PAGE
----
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Opinion: China's Exit From EU Talks Sends Chilly Signal

China's last-minute retreat from a summit with the EU is a bad sign for relations over the long term -- at a time when good communication is needed most, Deutsche Welle's Matthias von Hein said.

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The EU-China summit has been in the works for months. Officials from both sides have been sifting through files, formulating papers, and exchanging e-mails. Now, China has suddenly backed out of its plans to attend the meeting, set to take place on December 1 in Lyon, France.

Why? In Danzig, Poland, the EU will be celebrating the 25th anniversary of the awarding of the Nobel Peace to Lech Walesa, who led the independent "Solidarity" union movement there.

Meeting with the Dalai Lama

One guest who has also been invited to the celebrations is the Dalai Lama -- also a Nobel Peace Prize winner. At the ceremony, he will meet with the current EU president, France's Nicolas Sarkozy.

The Chinese government looks at this situation and sees Europeans poking around in internal PRC business. But they apparently have no qualms about sticking their noses into the travel plans and appointment calendars of European politicians.

But the Europeans are right not to allow Beijing to tell them who to meet, and where or when.

Recently, the European Parliament awarded the Sakharov Prize for the Freedom of Thought to Chinese civil rights activist Hu Jia. China reacted calmly, as befitting a regional power en route to becoming a superpower-But when EU parliamentarian Helga Truepel wanted to visit Hu Jia, who is under house arrest, earlier this week, Chinese functionaries didn't allow it. There is a growing chill between the two camps.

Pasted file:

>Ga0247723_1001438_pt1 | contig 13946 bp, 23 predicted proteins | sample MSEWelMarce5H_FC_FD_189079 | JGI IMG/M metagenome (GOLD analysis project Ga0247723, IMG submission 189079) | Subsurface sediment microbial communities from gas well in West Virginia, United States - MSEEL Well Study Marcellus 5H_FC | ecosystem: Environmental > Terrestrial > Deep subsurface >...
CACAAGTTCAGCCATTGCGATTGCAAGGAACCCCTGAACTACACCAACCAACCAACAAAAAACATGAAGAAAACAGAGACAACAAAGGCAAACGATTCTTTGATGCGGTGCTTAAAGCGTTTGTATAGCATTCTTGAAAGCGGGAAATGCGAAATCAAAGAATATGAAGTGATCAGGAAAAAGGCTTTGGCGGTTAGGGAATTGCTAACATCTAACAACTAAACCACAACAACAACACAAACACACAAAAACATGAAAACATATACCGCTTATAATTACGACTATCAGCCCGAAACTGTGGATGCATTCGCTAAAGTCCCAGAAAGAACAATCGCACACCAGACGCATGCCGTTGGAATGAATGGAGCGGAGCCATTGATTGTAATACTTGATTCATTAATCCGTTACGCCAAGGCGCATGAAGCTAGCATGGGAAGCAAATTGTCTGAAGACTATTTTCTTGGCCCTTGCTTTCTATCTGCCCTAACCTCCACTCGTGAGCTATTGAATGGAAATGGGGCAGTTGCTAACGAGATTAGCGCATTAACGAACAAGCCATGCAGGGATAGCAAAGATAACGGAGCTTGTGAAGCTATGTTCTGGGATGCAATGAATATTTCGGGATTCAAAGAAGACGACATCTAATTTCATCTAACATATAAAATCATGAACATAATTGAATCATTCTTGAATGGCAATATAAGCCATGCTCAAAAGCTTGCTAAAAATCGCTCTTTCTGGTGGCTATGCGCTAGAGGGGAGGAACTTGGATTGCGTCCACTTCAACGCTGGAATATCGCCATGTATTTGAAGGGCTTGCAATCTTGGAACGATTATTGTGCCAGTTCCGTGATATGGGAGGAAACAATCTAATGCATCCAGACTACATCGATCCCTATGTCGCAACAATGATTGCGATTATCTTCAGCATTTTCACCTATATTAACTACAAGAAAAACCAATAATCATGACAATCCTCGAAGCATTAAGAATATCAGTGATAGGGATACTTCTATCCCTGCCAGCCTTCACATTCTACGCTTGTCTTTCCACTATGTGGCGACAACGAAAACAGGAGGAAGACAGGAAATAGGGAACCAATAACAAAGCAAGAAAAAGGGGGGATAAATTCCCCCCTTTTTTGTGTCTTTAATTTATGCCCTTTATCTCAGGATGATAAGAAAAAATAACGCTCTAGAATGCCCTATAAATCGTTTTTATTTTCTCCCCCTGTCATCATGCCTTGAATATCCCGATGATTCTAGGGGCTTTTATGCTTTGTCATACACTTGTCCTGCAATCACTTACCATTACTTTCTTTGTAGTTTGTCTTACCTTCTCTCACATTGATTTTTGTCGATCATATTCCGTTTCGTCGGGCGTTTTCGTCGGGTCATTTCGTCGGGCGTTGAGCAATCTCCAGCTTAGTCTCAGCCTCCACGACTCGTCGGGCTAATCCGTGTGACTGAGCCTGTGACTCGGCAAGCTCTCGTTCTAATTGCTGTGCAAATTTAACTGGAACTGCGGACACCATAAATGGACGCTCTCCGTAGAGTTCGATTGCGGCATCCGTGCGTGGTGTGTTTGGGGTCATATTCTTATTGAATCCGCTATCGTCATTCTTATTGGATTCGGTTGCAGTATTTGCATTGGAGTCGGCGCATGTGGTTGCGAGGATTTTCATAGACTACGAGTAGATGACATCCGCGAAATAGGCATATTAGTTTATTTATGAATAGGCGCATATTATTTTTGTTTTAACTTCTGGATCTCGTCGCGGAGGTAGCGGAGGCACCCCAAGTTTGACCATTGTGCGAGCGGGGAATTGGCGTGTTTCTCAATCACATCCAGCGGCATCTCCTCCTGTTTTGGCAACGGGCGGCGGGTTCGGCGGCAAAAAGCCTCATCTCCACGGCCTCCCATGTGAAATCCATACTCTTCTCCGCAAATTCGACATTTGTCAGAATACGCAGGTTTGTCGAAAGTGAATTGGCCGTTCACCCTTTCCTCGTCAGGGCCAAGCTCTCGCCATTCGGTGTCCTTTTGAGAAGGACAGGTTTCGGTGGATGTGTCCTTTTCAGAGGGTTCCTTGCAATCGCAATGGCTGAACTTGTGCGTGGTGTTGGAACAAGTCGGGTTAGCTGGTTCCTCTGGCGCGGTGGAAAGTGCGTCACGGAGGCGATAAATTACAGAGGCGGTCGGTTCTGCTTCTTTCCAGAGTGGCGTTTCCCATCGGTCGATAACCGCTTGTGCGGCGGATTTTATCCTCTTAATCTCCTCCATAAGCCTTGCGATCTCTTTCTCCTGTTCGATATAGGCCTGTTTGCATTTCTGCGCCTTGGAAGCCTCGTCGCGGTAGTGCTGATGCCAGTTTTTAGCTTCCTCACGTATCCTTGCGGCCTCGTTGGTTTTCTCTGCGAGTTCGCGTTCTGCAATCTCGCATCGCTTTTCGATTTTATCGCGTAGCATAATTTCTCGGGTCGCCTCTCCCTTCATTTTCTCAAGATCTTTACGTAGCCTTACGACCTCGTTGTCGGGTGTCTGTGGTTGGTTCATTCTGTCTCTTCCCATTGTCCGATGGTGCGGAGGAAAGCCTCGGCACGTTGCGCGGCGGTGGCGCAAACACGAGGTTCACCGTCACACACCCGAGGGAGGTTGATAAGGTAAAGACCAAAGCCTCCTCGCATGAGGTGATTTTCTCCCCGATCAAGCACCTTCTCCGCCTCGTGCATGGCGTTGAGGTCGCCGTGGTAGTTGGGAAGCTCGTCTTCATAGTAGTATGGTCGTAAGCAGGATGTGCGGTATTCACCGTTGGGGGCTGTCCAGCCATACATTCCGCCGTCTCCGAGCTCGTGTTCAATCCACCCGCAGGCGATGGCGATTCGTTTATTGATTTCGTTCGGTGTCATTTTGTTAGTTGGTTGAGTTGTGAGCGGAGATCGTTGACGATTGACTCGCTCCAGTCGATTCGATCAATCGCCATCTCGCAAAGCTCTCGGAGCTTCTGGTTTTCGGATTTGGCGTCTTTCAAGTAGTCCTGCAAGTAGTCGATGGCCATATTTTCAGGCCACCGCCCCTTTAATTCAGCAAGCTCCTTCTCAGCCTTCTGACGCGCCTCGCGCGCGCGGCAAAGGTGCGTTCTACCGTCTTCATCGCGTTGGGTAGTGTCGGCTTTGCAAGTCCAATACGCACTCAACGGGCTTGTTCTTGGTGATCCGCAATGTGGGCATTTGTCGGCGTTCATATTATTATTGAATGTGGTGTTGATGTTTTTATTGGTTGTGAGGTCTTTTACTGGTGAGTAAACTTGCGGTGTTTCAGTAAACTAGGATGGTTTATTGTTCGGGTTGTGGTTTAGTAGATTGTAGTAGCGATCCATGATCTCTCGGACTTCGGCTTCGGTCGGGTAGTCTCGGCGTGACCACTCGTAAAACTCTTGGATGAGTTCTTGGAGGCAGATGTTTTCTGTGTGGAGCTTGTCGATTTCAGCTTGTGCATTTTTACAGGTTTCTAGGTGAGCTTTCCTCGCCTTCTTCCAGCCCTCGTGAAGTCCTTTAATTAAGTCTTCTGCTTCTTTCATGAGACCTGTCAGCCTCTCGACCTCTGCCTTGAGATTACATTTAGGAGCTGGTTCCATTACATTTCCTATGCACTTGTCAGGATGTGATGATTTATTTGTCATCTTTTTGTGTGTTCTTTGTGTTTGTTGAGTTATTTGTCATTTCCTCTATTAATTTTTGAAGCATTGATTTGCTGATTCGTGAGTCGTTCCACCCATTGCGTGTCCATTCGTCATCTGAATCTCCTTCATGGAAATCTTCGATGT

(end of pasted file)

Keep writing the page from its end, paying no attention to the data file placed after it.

Poor timing in global crisis

Pushing off the EU-China summit comes at a bad time. With a global economic crisis unfolding, a working strategic partnership is needed more than ever. Both partners need one another. The ecomies are tightly knit. Chinese President Hu Jintao knows this -- witness the groundbreaking shipping deal he signed on Tuesday, Nov. 25, in Greece. For a 4.5 billion euro ($5.8 billion) investment, China can use the container port at Piraeus for 35 years.

This investment only makes sense if you believe there will be increased trade of goods in the future; it is a paradigm of pragmatic Chinese politics. But as soon as there is a question of Tibet, irrational reflexes seem to kick in to the debate. And since the supposedly moderate leader of the Communist Party's Tibet office, Bi Hua, was let go on Nov. 20, it seems things are unlikely to get any better in the future.

Matthias von Hein is the head of Deutsche Welle's China service.